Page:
2 years ago
design? A project I am on is shoving software into HDL to design an FPGA w
hich is being considered "hardware". I'm not fighting it because FPGAs are
what I do. Board level design is a necessary evil to support the FPGA. If
not for the desire to make approval easier the FPGA would not be on the bo
I'm concerned that the thinking it will take less effort to get approval on
the FPGA than approval on the equivalent software running on an MCU. I'm
not seeing a basis for this comparison.
The context is medical equipment, specifically a ventilator. I'm working o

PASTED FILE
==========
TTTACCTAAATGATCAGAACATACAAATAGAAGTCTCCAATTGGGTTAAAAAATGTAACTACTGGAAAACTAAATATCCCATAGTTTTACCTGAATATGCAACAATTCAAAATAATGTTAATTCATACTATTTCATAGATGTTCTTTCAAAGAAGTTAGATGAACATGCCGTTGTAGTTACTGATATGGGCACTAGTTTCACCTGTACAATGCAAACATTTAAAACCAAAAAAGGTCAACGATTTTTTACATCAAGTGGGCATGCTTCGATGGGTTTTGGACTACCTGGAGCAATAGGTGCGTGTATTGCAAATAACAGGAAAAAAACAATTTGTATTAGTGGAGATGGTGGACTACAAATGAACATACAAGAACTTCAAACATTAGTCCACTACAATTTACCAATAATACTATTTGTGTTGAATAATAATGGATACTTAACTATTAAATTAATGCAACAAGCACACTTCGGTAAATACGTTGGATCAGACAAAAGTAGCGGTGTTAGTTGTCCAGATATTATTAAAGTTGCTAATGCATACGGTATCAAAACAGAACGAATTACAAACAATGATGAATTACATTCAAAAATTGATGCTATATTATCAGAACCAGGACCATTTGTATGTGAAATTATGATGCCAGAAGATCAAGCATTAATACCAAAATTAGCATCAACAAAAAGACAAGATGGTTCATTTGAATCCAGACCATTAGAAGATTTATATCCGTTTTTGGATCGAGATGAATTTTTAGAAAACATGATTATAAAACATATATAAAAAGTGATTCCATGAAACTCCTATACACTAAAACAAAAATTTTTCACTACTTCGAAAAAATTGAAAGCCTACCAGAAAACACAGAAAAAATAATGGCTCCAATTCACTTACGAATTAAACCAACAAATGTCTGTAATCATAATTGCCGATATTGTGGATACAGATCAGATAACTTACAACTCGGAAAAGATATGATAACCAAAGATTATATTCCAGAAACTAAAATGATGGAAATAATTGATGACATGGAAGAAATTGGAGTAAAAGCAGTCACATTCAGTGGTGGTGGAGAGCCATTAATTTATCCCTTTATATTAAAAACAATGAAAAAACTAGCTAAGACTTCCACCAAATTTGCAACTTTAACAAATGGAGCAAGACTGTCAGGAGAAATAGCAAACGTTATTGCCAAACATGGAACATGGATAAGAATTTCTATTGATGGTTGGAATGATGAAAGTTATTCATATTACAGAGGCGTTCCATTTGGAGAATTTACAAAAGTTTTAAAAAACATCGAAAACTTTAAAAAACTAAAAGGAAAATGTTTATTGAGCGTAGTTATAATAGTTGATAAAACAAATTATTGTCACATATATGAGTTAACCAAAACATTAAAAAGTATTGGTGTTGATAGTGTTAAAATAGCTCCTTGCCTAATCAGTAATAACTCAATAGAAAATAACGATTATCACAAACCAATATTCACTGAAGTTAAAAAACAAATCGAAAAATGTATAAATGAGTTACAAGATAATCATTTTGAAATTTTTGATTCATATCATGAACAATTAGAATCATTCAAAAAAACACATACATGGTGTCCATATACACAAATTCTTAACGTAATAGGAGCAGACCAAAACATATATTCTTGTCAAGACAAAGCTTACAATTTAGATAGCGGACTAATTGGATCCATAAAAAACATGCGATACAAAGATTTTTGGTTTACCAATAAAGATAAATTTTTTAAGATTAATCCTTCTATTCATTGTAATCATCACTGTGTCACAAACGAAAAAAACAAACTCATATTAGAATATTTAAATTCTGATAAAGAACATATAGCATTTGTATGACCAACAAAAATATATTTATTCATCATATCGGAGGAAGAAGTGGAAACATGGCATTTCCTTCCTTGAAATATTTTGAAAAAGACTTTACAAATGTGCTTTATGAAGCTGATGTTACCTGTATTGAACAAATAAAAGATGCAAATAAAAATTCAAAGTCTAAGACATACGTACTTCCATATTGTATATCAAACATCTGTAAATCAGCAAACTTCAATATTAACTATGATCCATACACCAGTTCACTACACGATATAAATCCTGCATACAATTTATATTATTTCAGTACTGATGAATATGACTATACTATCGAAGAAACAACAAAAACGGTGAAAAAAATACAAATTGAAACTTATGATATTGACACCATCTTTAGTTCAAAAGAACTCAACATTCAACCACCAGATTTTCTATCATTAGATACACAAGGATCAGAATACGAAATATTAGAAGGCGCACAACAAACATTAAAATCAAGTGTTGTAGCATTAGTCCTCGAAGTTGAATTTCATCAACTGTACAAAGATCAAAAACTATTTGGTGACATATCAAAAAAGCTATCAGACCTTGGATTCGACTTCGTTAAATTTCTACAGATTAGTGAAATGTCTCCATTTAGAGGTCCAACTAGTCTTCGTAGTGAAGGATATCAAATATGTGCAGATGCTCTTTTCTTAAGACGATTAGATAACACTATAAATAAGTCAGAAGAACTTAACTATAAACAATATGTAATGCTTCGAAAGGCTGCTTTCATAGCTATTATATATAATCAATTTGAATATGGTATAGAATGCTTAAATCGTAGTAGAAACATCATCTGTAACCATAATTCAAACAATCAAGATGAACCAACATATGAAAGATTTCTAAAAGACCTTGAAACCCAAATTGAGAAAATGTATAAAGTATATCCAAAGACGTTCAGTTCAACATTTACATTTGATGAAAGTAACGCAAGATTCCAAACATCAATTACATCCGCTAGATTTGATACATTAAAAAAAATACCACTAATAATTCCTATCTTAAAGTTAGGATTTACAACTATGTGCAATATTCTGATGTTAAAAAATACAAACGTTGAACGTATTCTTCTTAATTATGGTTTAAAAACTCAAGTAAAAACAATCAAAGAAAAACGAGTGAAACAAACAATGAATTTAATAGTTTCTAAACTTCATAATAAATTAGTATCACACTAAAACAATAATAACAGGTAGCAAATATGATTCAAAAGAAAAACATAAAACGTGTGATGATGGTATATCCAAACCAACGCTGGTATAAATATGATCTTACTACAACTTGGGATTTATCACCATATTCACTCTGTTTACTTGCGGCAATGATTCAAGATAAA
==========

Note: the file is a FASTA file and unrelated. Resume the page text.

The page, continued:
n one of the many open source projects that have sprung up in response to C
The functionality of the FPGA is to detect the alarm conditions. To do tha
t the FPGA requires sensor readings of pressures, O2 levels, temperature an
d a couple of voltages. Fixed calculations will be performed, not under co
ntrol of any software, rather state machines. The issue is whether any of
this constitutes "processor software" since at some level there is source c
ode that is compiled by tools.
Compare to the C programs being developed for the MCU as well as to the sch
ematic editors and layout software that are used to generate the Gerber fil
es and pick and place files for automated assembly.
Where does the definition of "processor software" begin and end?
-- Rick C. - Get 1,000 miles of free Supercharging